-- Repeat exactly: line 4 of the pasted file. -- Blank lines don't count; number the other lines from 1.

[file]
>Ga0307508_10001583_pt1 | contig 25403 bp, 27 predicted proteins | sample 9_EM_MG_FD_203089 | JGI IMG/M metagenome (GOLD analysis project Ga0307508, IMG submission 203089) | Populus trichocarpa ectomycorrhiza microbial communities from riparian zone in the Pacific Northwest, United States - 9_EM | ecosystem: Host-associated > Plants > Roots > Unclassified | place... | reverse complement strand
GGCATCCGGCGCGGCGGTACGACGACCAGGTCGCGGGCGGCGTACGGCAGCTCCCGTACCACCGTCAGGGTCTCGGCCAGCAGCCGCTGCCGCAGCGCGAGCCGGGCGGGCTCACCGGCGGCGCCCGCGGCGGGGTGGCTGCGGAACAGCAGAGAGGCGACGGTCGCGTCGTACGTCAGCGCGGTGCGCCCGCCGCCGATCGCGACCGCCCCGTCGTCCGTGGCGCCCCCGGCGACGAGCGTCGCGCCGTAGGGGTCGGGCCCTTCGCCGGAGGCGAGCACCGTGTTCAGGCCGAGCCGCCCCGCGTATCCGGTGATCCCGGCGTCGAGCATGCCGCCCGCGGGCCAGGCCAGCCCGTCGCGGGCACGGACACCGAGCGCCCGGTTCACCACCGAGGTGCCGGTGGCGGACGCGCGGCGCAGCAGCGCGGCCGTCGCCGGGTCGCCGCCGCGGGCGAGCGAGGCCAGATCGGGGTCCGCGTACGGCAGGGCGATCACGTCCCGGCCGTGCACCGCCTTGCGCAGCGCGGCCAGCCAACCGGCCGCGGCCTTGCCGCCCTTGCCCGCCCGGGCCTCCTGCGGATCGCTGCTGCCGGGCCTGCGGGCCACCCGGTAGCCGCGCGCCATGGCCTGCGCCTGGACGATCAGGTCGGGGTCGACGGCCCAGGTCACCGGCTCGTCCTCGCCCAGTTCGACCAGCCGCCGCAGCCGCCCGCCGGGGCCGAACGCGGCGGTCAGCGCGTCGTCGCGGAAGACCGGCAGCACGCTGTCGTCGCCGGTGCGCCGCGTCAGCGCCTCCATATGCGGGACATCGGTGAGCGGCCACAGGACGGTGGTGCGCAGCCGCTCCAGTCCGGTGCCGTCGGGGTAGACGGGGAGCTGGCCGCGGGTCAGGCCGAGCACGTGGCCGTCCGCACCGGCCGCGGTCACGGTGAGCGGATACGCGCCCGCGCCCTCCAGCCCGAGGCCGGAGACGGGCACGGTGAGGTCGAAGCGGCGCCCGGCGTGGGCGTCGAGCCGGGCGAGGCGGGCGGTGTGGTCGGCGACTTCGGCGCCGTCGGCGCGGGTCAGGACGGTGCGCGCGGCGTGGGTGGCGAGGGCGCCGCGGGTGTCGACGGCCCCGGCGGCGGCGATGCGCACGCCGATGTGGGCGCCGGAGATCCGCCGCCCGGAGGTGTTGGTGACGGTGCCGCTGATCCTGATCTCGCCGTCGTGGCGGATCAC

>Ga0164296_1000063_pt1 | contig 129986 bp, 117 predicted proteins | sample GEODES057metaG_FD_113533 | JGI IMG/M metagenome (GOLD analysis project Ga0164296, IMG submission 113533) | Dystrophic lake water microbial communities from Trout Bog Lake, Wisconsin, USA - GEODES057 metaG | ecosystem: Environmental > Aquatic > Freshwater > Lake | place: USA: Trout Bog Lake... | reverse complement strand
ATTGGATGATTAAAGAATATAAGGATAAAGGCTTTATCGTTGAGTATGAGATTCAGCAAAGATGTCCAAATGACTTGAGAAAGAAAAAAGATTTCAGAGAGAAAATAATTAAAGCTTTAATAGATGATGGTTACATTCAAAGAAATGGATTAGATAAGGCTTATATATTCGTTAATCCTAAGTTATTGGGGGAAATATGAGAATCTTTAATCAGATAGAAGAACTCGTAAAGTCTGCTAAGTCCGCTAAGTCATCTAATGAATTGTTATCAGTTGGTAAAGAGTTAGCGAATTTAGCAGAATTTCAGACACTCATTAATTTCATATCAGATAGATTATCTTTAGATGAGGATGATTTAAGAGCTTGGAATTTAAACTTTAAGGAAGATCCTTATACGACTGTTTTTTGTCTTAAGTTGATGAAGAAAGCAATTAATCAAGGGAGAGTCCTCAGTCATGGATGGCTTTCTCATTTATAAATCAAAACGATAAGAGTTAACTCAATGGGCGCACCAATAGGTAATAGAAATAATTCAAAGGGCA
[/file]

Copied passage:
ATTGGATGATTAAAGAATATAAGGATAAAGGCTTTATCGTTGAGTATGAGATTCAGCAAAGATGTCCAAATGACTTGAGAAAGAAAAAAGATTTCAGAGAGAAAATAATTAAAGCTTTAATAGATGATGGTTACATTCAAAGAAATGGATTAGATAAGGCTTATATATTCGTTAATCCTAAGTTATTGGGGGAAATATGAGAATCTTTAATCAGATAGAAGAACTCGTAAAGTCTGCTAAGTCCGCTAAGTCATCTAATGAATTGTTATCAGTTGGTAAAGAGTTAGCGAATTTAGCAGAATTTCAGACACTCATTAATTTCATATCAGATAGATTATCTTTAGATGAGGATGATTTAAGAGCTTGGAATTTAAACTTTAAGGAAGATCCTTATACGACTGTTTTTTGTCTTAAGTTGATGAAGAAAGCAATTAATCAAGGGAGAGTCCTCAGTCATGGATGGCTTTCTCATTTATAAATCAAAACGATAAGAGTTAACTCAATGGGCGCACCAATAGGTAATAGAAATAATTCAAAGGGCA